Malign foreign influence is a subset of foreign interference, wherein an individual or entity exerts influence, through covert or non-transparent means, at the direction of, or on behalf of, or with the substantial support of, a foreign principal.

Foreign governments regularly seek to influence the Government of Canada and public opinion in Canada, and often do so through established legitimate and transparent channels. This is regular influence undertaken by a foreign principal and, when sufficiently transparent, may not pose a significant harm to Canada or Canadians. However, when individuals or entities seek to exert influence on behalf of foreign principals in non-transparent ways, this can have serious consequences.

Some foreign governments, or their proxies, may leverage individuals or entities to undertake non-transparent, malign foreign influence activities intended to shape Canadian government policy, outcomes, or public opinion, without disclosing their foreign government ties. Such activity may include:

  • seeking to influence Members of Parliament, Senators or their staff;
  • seeking to influence public servants at all levels of government;
  • seeking to influence political parties and election candidates;
  • making verbal or written statements in public or through media favorable to a foreign government, while deceptively obfuscating their origins or motivations;
  • producing communications materials for societal, political and government influence; and,
  • disbursing money and things of value on behalf of a foreign government for influence purposes.

These activities could result in policy and legislation favorable to foreign interests over Canadian ones. They could also impact the content of available material that informs public opinions and the exercise of democratic rights. In some instances, this information could be disseminated by Canadians who may not be fully aware it originates from a foreign principal or entity. Unclear labelling of state-backed communications can produce public or media messaging that reinforces interests of adversarial states and circulates propaganda/disinformation that could either misdirect citizens or pollute the general media/information environment.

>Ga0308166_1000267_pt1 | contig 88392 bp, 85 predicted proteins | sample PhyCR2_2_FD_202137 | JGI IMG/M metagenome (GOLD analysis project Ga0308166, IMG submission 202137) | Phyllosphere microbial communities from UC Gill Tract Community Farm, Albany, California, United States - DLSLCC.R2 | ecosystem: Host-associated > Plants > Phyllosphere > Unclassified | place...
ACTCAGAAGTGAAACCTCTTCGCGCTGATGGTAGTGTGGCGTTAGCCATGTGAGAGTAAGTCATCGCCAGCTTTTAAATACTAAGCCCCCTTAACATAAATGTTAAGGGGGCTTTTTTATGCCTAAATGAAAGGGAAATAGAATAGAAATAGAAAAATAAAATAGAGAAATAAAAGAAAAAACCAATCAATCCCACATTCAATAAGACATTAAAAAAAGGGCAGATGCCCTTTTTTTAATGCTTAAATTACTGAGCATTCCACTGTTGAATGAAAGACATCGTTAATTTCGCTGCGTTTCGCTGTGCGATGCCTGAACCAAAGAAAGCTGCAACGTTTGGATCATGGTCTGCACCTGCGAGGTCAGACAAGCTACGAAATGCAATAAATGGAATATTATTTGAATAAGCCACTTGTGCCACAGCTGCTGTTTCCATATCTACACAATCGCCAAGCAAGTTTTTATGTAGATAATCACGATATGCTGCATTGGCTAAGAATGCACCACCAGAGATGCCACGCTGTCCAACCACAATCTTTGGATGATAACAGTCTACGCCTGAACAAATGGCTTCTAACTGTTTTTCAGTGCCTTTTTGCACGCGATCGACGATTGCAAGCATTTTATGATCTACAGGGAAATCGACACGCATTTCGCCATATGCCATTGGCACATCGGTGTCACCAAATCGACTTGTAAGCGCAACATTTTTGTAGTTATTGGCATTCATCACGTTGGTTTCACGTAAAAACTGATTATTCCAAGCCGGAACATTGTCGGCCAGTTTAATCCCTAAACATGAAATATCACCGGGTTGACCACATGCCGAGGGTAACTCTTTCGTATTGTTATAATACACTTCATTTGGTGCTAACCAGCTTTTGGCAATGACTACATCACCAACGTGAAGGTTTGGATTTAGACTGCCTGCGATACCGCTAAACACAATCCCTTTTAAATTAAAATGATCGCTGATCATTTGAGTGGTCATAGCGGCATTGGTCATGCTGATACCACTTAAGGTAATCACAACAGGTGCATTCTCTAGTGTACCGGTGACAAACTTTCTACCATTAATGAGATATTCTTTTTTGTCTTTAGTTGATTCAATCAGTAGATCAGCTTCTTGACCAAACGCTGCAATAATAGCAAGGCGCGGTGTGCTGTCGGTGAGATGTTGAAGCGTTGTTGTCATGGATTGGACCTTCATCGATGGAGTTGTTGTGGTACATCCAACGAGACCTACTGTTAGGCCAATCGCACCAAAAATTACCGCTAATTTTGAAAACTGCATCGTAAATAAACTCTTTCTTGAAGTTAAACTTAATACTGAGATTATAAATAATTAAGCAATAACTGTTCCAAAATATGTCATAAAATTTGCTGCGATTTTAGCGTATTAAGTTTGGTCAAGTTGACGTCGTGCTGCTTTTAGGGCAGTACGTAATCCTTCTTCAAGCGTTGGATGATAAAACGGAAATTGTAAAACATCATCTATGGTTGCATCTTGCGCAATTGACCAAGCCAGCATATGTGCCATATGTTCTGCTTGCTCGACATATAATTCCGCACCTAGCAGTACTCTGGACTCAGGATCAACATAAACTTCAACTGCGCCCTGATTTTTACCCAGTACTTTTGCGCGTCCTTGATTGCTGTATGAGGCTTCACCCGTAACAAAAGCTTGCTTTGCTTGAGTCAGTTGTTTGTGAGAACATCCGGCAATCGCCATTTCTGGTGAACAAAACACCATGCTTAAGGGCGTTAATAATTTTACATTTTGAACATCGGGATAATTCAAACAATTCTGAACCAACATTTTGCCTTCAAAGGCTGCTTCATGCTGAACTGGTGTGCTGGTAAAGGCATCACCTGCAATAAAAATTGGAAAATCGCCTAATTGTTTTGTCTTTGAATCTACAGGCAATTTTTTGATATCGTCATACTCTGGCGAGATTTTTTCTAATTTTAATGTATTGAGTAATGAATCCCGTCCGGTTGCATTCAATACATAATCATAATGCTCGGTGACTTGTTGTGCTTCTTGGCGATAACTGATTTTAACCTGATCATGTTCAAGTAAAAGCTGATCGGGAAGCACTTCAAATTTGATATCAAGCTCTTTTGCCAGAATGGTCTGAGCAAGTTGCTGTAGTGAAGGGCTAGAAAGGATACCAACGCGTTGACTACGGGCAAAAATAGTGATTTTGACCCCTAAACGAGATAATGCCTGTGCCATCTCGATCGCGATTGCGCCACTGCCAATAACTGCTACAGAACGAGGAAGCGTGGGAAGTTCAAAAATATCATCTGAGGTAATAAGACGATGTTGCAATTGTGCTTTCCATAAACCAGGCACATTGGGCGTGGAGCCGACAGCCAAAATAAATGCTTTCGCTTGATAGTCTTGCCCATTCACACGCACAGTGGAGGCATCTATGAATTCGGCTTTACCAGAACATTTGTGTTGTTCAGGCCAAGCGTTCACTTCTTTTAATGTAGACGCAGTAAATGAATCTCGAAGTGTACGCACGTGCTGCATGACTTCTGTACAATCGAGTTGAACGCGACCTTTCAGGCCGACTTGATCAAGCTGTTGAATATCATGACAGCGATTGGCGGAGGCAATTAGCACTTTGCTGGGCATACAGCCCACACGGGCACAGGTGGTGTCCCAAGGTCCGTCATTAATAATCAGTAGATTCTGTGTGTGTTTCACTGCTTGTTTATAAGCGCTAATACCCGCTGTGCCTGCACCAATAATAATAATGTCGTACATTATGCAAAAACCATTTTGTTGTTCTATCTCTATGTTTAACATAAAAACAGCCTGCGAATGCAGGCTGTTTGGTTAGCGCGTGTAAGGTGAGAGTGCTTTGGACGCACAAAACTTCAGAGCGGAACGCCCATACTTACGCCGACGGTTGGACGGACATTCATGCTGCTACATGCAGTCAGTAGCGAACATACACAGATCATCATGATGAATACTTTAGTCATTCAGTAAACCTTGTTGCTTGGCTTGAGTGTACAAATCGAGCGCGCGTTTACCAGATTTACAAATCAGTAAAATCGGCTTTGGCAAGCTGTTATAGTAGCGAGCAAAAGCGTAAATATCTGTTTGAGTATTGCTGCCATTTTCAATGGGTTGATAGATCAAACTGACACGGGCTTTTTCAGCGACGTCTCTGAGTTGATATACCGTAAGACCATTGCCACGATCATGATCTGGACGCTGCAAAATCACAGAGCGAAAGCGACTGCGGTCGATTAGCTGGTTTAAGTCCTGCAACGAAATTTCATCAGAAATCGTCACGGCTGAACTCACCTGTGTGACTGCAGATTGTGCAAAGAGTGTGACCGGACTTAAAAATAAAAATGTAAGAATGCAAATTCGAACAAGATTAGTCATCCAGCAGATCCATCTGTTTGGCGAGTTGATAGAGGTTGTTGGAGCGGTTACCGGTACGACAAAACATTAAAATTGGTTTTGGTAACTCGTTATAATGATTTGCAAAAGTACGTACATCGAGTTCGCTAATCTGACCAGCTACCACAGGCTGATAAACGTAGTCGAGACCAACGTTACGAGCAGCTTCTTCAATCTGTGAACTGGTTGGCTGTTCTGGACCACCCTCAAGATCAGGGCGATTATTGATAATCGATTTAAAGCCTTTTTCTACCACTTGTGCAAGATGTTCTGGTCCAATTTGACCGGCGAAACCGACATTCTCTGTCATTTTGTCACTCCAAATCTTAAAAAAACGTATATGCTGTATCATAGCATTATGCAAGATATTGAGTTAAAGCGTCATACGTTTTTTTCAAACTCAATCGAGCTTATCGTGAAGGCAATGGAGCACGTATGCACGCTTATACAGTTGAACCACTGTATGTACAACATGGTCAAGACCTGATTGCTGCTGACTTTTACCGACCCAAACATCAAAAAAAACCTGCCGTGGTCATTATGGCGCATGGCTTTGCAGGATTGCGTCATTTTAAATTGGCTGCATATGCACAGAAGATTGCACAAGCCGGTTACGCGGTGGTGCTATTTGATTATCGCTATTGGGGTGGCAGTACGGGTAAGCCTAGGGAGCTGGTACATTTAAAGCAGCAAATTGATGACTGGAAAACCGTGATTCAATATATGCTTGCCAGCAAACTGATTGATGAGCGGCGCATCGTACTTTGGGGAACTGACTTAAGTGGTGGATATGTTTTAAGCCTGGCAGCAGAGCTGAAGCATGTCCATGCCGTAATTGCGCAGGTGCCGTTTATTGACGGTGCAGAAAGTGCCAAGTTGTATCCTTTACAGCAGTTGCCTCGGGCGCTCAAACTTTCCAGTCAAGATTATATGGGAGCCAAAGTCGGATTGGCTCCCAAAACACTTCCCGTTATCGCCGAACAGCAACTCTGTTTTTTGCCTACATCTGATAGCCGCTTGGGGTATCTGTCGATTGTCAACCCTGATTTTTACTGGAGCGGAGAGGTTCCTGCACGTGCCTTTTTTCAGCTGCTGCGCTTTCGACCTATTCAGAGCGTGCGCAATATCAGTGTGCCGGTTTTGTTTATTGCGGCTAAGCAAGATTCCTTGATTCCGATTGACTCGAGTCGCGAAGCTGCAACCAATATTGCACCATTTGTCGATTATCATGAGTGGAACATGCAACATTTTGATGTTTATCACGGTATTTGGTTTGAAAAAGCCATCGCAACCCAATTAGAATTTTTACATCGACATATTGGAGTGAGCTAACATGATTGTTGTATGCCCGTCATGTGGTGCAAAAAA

Malign foreign influence is a particularly complex challenge to address, in part because detection can be difficult and attribution can be made only after influence has been exerted. Canada, and many of its allies and like-minded partners, have mechanisms in place to establish appropriate parameters for general political lobbying through traditional, legitimate means. However, these regimes are difficult to apply to malign foreign influence campaigns that are designed in a manner that tries to circumvent registration requirements set out in legislation. For this reason, some of Canada’s closest allies and like-minded partners have brought forward additional measures, including legislative regimes, to specifically enhance foreign influence transparency in their respective countries. Any new measures brought forward to bolster Canada’s approach should be in alignment, to the extent possible, in order to bolster overall collective resilience.